post #16 of 22
I heart RightStart Math, and it is totally easy to modify for all levels/ages. Kind of spendy, but it has tons of fun manipulatives:

alabacus.com
post #17 of 22
I am so proud of our new math game!
Check this out:
http://www.youtube.com/watch?v=K4hamaSh3EA
We didn't exactly come up with this on our own (there's an exhibit like this at our children's museum, only with a big number line for walking between the numbers and a big spinner). We made the game together. She found the paper to use. She drew the lines while I held down the ruler. She wrote about half of the numbers. I either just say different problems or write them down and she can come up with the answers and sometimes write them down. You could make this harder, I'm sure, by using more numbers, having the kid write out problems, making it into an XY access, etc.
post #18 of 22
my kids like to play shut the box esp when learning addition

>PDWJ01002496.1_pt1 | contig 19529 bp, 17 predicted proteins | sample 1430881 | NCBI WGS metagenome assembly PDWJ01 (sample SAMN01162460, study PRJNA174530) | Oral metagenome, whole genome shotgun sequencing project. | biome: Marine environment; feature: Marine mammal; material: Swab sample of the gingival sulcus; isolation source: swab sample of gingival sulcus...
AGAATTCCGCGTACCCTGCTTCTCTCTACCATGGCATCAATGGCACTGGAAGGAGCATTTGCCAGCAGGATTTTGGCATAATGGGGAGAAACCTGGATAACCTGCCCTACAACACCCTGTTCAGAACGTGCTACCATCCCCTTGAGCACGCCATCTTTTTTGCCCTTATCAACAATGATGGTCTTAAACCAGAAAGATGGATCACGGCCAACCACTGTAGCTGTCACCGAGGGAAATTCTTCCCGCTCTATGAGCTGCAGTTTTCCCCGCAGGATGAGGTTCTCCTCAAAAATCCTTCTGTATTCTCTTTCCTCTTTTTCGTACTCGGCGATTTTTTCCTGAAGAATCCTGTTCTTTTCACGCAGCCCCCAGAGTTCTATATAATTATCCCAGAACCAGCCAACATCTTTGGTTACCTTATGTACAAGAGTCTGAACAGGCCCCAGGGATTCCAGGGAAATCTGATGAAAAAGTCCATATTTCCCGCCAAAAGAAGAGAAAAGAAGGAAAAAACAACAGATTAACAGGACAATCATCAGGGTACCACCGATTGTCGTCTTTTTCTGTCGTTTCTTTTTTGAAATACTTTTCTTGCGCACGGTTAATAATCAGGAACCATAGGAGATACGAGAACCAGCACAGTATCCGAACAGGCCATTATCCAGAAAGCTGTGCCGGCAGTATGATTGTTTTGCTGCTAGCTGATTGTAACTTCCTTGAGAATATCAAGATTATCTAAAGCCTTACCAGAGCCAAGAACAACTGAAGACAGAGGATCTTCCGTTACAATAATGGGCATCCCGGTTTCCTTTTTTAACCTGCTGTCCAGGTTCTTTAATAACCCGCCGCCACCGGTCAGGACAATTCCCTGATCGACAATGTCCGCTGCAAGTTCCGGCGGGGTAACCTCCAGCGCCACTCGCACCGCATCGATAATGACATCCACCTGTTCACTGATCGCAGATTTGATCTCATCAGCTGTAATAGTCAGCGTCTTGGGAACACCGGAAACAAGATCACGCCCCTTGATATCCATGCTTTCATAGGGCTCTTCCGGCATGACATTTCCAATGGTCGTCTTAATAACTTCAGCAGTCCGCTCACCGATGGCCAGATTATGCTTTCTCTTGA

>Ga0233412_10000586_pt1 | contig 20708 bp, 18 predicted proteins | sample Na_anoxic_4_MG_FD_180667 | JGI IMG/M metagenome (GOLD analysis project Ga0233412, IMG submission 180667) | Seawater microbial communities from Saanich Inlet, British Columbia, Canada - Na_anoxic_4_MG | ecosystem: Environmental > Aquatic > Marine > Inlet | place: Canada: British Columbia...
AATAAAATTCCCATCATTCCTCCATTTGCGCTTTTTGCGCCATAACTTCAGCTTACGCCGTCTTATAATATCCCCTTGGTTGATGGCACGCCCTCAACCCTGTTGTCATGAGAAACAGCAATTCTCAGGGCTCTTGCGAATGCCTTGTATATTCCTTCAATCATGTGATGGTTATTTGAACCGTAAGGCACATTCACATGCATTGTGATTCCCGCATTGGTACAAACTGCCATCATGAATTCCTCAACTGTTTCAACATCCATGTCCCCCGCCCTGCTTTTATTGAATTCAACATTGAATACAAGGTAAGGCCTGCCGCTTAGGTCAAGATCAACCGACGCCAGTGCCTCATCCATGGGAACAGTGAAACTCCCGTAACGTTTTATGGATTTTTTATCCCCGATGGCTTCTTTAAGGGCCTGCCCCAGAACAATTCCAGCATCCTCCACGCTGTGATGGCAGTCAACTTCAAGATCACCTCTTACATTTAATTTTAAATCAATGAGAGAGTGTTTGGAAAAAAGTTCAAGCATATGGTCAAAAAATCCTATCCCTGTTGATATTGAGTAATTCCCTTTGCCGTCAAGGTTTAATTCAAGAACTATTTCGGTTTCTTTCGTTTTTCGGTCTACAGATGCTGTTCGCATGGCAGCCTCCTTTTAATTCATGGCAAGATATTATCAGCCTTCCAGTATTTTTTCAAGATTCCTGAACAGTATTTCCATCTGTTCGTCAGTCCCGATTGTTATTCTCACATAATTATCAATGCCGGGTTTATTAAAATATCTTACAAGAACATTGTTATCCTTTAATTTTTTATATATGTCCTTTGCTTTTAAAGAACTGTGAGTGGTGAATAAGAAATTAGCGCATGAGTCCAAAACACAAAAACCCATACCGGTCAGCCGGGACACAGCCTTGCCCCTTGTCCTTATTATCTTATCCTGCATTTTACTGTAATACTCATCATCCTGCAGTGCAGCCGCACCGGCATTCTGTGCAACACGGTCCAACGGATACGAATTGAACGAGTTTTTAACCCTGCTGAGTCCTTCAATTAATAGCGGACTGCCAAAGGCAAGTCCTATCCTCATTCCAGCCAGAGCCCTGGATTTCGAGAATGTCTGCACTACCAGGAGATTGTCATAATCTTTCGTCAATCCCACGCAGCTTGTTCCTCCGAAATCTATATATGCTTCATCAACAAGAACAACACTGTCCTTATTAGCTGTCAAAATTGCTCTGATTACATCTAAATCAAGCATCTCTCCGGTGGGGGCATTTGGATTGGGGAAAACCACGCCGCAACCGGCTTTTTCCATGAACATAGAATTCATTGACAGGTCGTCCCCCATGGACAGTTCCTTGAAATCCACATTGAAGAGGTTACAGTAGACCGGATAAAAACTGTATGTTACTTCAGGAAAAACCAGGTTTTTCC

Another number line game to teach greater than, less than, and equals is:
Make a giant number line and two alligators that face each other. Let's say your number line goes from -10 to 10. Start with an alligator on each end. You "think" of a number (like 5). The child will start by guessing a number. . . is it one? You move the appropriate alligator to narrow down the possible choices. So in this case the alligators would be on the 1 and still just off the chart on the ten side. Next guess is 6. You move the alligator so that one is on the 1 and the other on the six. It is fun to see how many guesses it takes. After playing, reverse roles.

My oldest dd did that game in kindergarten.

Amy
post #19 of 22
These are great ideas! I've always hated the idea of just sitting there drilling kids on math, so we've been avoiding that approach, but I'm not too good at coming up with creative ways to make it fun.
post #20 of 22
This is a link to the National Library of Virtual Manipulatives website:
http://nlvm.usu.edu/en/nav/vLibrary.html

My son, who just turned six, has loved browsing through the options here. He is skilled at teaching himself in this way and is focusing on fractions right now. I got this link from the GATE coordinator at his school.

I like this site because it is not character-based at all, and many of the "virtual manipulatives" really clarify the underlying concept (I have found that a small portion of the activities are not all that intuitive). Some of them are based on real-life games--I think there's a Mastermind game--but it is not commercialized.